Let’s do something to preserve the oceans, our oceans.  There is not enough help coming from the government.  It is painful not being able to do more, it is horrible to see how little by little the fishing line and buoys accumulate on the island, it is unfathomable to bear witness to the thousands of animals that are trapped by orphan hooks, within a supposedly protected sanctuary.

It hurts to see that man cannot live in harmony with nature by respecting the boundaries of a World Heritage Site, but living here and being part of the daily situation makes you love the island in an even deeper and inexplicable way.

By Regi Domingo

Friday, September 21, 2012

Aerial Video Showcases Cocos Island Topside Beauty

Cocos island is a very beautiful place to those who have been lucky enough to experience it, but for the ones that haven't - fret no more, you can now experience the gorgeous island from the comfort of your own computer! I had the pleasure of watching a short video edited and filmed by Ofer Ketter, whom I was also able to briefly interview about the making of the video. I must say, iI was taken aback by the gorgeous colors and aerial sights the video provided. See the video here:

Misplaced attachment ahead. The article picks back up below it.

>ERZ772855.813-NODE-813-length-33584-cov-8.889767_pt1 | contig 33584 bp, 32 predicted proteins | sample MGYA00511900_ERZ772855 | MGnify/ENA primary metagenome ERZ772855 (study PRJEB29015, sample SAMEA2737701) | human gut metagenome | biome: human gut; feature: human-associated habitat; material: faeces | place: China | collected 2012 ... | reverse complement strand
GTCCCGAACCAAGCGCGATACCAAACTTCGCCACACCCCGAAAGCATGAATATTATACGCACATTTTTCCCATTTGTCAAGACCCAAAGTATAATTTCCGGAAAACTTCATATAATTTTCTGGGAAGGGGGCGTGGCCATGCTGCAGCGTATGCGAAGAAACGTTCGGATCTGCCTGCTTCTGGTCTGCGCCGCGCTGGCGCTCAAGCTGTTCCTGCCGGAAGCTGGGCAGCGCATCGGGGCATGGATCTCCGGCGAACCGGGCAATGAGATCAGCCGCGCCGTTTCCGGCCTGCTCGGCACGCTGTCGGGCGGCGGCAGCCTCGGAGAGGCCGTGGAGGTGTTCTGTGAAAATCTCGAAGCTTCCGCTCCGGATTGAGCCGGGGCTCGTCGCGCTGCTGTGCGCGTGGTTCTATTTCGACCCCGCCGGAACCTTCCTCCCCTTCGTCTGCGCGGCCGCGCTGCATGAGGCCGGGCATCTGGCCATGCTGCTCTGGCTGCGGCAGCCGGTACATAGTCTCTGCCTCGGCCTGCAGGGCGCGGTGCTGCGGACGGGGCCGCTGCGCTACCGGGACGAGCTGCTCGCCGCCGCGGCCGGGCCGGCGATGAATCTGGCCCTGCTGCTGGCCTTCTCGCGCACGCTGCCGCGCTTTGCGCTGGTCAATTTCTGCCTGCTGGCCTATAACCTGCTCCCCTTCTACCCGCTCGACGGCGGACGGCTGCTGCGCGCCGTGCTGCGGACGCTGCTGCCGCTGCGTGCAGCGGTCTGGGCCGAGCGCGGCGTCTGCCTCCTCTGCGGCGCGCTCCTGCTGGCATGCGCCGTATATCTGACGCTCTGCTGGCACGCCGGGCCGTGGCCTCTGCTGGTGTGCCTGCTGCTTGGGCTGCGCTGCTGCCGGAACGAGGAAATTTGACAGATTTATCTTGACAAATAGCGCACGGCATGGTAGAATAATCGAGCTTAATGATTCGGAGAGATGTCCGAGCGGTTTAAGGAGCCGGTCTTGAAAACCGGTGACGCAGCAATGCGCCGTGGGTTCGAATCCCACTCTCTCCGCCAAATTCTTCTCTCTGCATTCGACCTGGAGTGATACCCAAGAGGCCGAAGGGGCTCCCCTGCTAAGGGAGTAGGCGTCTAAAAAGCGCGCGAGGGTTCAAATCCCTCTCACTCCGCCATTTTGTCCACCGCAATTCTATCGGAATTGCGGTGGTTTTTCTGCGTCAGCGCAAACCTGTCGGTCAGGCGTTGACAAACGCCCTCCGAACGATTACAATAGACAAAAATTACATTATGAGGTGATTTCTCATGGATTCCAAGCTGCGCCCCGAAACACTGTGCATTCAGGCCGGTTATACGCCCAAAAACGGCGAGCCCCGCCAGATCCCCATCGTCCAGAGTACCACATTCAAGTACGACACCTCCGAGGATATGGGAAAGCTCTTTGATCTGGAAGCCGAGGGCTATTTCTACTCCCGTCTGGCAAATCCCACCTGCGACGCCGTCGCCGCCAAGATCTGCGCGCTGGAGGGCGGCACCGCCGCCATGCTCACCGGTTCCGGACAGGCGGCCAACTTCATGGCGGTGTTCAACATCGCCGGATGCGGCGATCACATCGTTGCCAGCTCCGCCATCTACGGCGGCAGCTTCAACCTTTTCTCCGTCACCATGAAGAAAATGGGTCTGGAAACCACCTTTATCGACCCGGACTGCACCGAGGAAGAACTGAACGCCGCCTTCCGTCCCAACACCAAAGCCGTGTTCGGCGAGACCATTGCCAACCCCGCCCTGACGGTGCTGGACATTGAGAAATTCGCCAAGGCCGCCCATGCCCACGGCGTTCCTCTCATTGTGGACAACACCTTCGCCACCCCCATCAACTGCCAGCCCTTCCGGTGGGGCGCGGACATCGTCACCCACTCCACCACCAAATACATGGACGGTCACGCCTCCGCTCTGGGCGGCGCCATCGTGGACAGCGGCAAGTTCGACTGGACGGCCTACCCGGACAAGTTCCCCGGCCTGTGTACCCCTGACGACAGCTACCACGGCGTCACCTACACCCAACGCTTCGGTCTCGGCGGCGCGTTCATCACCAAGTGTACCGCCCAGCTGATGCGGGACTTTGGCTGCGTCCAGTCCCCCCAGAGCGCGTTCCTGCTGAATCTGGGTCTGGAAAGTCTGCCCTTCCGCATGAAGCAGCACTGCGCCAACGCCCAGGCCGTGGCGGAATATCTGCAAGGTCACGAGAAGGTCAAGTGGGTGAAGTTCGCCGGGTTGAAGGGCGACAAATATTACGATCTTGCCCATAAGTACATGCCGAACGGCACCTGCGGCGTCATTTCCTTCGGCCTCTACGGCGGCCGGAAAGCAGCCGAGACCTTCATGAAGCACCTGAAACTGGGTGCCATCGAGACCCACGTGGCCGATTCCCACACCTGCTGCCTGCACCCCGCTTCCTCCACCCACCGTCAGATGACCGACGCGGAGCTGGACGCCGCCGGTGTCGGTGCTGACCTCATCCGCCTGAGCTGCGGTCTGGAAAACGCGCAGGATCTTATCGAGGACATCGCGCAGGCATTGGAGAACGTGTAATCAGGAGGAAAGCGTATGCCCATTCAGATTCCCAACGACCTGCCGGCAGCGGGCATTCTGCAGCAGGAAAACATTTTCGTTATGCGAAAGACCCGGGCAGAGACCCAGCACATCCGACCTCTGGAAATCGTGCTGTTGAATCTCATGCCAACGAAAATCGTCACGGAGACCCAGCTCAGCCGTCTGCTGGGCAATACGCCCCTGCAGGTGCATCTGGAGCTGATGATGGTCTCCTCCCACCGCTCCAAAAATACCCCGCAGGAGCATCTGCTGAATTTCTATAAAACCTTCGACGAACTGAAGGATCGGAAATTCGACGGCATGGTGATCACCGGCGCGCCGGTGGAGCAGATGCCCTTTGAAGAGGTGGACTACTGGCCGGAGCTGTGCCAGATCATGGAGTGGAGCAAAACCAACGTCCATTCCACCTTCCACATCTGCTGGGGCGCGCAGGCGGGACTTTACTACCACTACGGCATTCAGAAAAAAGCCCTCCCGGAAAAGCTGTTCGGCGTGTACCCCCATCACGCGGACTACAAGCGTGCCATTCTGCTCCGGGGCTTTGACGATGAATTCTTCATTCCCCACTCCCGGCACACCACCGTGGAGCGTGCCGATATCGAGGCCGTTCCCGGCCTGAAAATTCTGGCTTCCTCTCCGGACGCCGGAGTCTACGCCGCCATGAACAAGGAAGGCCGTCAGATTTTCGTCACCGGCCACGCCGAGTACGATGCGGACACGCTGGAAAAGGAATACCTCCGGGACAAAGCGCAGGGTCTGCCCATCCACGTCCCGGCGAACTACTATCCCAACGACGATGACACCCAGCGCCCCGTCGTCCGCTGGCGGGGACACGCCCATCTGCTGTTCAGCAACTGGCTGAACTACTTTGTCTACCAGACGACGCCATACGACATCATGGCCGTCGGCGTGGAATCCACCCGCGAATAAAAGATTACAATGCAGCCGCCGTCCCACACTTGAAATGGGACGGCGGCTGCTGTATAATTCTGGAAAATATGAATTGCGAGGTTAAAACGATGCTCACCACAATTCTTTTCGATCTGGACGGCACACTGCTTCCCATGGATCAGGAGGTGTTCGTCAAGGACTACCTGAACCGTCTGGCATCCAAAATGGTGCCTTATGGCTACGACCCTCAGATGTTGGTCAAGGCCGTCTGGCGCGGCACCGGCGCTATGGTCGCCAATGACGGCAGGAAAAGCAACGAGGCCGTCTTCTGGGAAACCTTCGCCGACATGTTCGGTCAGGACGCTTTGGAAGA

New video by Ofer Ketter - Seldom Seen Topside Beauty
Being someone who still has not visited the island, this video only strengthens my wishes to go and dive there so that I may experience all of its beauty! I hope this brief article gives a small glimpse into a portion of what went into filming the island. 
To film, they used a Sony EX1R with Gates housing and a Canon DSLR camera with SeaCam housing.  All of the footage in the video was filmed, of course, at Cocos Island in Costa Rica and it was all done for recreational purposes with the intention of having the public enjoy the beauty of the island. Mr. Ketter’s history with the island started back in 2001 when he first started working as a dive master inboard M/V Undersea Hunter. 
When asked what the biggest challenges while filming, he responded “Weather, wind, current, surge, clouds, rain and visibility.” Seems like a lot of issues but in the end it all came out beautiful, as one can see from the video.
Ofer Ketter
During the filming process, they saw something that looked like a small lake “…somewhere on top of the island” and to Mr. Ketter, that was the biggest surprise he had during the filming process. If he is given the chance to film the island again, he would try different angles and lower altitudes, he said. 
I was curious as to why he used that specific music and he told me that “Cocos Island reminds me of the planet of Avatar.” Ofer Ketter is a submersible pilot for M.Y. Pacific. 
The video did such a beautiful job of catching the majesty of the island, and the music really brought it all together wonderfully for the full four minutes. If you or someone you know has not visited the island, do yourselves a favor and visit it - it will be the memory of a lifetime; I can't wait to make my memory!